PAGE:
Windows open

Subject: Windows open
From: kenfry <kenfry -at- QUICK -dot- NET>
Date: Thu, 15 Jul 1999 08:33:24 -0700

I've been reading and writing technical materials for over 35 years. One of
the reasons I began writing was the difficulty I had understanding poorly
written material. The other writers are correct about transitive verbs,
windows opening or appearing and such.

Consider the function of technical communication - to convey ideas to the
reader. When the language calls attention to itself (through inappropriate
structure, for example a transitive verb with no object) the reader is
thrown into a quandry. Their attention goes from the material to the
structure. This is a terrible thing to do to your reader. Writing should be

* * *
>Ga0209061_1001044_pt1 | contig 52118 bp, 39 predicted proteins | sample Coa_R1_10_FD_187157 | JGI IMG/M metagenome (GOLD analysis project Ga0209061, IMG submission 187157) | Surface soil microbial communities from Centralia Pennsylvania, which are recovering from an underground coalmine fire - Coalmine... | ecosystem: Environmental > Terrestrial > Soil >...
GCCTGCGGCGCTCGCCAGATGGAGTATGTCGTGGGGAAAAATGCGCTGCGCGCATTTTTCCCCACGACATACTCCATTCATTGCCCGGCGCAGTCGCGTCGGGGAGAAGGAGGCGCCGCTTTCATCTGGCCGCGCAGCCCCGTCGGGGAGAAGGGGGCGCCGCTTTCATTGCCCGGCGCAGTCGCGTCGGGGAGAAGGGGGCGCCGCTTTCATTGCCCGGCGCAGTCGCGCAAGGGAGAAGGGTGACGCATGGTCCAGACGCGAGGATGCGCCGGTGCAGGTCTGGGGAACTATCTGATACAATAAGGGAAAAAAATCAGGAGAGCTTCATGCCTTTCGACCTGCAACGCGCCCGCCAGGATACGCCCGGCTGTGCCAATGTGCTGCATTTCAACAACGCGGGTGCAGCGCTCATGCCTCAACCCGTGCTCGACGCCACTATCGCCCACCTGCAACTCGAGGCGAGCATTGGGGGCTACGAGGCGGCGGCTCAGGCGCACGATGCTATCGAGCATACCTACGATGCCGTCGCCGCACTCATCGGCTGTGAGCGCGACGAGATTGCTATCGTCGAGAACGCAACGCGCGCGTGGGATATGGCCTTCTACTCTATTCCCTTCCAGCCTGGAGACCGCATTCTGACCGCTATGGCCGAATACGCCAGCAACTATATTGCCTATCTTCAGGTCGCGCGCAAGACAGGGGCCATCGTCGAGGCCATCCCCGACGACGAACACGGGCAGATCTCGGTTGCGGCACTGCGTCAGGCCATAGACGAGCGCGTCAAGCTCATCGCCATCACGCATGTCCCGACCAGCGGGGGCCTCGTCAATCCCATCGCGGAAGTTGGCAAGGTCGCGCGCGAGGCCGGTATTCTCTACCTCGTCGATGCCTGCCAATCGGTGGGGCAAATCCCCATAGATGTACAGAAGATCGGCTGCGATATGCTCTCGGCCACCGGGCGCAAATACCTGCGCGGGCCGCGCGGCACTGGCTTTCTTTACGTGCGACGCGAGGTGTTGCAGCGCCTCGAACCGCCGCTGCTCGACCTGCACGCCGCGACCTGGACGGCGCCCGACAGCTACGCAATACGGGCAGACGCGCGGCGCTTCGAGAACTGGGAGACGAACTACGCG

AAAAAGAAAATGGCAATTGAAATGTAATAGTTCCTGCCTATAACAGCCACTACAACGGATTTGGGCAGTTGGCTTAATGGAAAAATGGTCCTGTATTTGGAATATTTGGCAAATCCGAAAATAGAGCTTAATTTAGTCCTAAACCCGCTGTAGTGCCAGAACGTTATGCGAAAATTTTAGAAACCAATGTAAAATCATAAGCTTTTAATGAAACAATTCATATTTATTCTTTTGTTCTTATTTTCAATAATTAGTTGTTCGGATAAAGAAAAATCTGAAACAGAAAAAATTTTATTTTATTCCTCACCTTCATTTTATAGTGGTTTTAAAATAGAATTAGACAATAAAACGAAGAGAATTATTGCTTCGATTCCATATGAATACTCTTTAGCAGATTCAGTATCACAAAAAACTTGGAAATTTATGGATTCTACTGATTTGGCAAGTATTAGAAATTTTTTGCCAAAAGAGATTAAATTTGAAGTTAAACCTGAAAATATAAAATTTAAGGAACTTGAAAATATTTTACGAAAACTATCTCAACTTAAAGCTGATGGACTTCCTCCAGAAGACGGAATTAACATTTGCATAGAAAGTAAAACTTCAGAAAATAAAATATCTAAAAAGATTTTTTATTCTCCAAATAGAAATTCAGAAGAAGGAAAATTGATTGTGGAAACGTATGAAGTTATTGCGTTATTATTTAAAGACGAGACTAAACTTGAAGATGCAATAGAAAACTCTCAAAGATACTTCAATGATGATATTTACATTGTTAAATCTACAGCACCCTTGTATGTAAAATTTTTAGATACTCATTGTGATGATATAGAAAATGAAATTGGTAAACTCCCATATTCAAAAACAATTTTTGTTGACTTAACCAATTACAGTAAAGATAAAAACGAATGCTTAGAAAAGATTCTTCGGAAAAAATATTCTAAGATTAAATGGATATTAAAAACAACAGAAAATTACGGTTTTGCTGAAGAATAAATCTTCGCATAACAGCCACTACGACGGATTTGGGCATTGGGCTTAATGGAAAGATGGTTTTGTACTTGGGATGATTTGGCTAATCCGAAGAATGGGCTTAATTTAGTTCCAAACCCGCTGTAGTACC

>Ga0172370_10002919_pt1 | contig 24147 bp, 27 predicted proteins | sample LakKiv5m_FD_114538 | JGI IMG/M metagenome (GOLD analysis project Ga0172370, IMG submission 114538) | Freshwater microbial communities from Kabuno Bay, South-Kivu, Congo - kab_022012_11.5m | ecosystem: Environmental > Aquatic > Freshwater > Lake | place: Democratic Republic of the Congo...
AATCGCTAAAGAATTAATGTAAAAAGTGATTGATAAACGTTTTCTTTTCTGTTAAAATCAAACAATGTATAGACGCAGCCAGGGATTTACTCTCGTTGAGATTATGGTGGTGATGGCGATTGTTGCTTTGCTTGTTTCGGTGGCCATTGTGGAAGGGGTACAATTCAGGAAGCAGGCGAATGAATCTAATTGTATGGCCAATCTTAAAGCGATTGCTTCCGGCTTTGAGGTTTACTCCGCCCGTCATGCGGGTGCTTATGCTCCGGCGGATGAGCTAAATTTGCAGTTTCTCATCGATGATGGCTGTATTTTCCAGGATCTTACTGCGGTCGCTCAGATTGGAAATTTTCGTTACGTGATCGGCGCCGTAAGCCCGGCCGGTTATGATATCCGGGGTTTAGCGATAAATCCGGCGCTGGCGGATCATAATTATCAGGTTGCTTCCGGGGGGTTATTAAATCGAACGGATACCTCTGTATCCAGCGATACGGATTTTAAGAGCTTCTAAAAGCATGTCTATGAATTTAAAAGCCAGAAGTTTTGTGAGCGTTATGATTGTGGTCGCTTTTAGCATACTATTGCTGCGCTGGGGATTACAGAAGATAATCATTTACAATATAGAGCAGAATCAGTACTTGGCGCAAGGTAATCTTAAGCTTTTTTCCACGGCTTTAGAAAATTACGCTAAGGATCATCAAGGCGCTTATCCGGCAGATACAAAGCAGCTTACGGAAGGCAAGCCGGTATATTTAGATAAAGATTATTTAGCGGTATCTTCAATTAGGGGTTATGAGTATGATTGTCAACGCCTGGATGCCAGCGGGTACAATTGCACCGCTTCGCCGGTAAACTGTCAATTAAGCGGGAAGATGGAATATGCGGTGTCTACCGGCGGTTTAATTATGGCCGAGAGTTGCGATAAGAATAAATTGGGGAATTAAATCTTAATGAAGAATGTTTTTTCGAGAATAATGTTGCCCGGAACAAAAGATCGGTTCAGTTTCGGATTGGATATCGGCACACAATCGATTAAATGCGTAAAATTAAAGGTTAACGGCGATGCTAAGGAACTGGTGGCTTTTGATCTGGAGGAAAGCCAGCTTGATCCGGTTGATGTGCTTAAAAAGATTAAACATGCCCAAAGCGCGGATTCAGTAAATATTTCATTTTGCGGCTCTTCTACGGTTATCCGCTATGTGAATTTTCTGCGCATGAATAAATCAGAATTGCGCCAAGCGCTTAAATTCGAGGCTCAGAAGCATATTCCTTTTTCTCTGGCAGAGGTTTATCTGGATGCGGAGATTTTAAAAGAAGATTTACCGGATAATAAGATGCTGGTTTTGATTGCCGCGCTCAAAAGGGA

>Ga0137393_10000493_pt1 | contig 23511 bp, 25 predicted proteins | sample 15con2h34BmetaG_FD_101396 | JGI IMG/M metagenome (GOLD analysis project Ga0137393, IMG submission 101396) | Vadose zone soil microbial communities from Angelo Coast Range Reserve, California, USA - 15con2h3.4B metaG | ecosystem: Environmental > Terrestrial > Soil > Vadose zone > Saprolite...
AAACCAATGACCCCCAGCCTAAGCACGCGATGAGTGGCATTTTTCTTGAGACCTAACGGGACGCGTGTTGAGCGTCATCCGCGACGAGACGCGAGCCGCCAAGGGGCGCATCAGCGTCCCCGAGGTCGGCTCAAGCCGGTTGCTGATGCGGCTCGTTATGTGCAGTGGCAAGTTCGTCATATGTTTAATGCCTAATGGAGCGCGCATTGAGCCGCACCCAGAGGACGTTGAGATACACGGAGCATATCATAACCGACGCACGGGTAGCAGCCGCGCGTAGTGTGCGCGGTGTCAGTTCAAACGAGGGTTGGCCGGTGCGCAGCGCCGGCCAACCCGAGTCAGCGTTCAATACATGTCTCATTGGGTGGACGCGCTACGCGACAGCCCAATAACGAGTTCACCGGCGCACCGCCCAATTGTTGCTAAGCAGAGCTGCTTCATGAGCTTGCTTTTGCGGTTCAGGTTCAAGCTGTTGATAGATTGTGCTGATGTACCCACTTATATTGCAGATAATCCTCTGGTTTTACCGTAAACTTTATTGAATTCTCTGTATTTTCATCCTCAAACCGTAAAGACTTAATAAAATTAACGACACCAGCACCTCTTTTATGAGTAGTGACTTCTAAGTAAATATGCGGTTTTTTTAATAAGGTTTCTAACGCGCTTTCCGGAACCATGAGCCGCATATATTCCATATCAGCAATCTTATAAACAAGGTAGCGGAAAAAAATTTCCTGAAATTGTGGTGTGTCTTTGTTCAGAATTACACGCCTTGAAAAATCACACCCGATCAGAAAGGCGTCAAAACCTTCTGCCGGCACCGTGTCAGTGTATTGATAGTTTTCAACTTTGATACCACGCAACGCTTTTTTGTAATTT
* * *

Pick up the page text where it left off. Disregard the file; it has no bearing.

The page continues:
transparent, a vehicle only. To draw attention to itself is a disservice to
the reader. Rules of grammar are learned early and not easily forgotten.

The use of nonsence language has a place in Zen with their "What was your
face before your parents were born?" However, we strive not to put our
readers into a trance. At least not that kind.

I care little what some dunderhead put in a "good" dictionary. The five I
have must all be "bad" dictionaries. I submit that the measure of a good
dictionary is its rejection of such absurdities as the use of "displays"
without an object.

What evidence is there that this is "accepted?" I see none. I have only
encountered this usage in the last few weeks and only in a manual I had to
revise extensively, largely due to poor grammar.

True, English is a living language, but occasionally it has these little
cancers that must be excised lest they compromise the integrity of the

When you write, consider the reader, not your own trendiness.


From ??? -at- ??? Sun Jan 00 00:00:00 0000=

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